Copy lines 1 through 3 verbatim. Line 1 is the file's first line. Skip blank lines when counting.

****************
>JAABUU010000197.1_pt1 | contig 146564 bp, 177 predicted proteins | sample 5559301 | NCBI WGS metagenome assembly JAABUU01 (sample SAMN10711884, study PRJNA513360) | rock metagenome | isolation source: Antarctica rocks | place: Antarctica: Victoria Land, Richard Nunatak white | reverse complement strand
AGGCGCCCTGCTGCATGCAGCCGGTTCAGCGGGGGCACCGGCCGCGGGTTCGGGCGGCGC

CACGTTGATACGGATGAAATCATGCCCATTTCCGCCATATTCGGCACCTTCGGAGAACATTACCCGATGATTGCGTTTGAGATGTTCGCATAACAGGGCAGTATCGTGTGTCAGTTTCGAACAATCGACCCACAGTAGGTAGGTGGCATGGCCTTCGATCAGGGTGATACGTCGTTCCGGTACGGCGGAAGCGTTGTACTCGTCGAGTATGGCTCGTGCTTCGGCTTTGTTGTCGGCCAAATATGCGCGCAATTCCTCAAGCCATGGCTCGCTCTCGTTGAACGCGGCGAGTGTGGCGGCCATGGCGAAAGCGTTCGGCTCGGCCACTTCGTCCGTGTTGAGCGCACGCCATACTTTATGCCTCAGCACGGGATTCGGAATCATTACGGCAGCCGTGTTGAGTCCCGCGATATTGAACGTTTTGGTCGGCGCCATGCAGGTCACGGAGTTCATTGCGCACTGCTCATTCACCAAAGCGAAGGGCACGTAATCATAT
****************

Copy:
>JAABUU010000197.1_pt1 | contig 146564 bp, 177 predicted proteins | sample 5559301 | NCBI WGS metagenome assembly JAABUU01 (sample SAMN10711884, study PRJNA513360) | rock metagenome | isolation source: Antarctica rocks | place: Antarctica: Victoria Land, Richard Nunatak white | reverse complement strand
AGGCGCCCTGCTGCATGCAGCCGGTTCAGCGGGGGCACCGGCCGCGGGTTCGGGCGGCGC

CACGTTGATACGGATGAAATCATGCCCATTTCCGCCATATTCGGCACCTTCGGAGAACATTACCCGATGATTGCGTTTGAGATGTTCGCATAACAGGGCAGTATCGTGTGTCAGTTTCGAACAATCGACCCACAGTAGGTAGGTGGCATGGCCTTCGATCAGGGTGATACGTCGTTCCGGTACGGCGGAAGCGTTGTACTCGTCGAGTATGGCTCGTGCTTCGGCTTTGTTGTCGGCCAAATATGCGCGCAATTCCTCAAGCCATGGCTCGCTCTCGTTGAACGCGGCGAGTGTGGCGGCCATGGCGAAAGCGTTCGGCTCGGCCACTTCGTCCGTGTTGAGCGCACGCCATACTTTATGCCTCAGCACGGGATTCGGAATCATTACGGCAGCCGTGTTGAGTCCCGCGATATTGAACGTTTTGGTCGGCGCCATGCAGGTCACGGAGTTCATTGCGCACTGCTCATTCACCAAAGCGAAGGGCACGTAATCATAT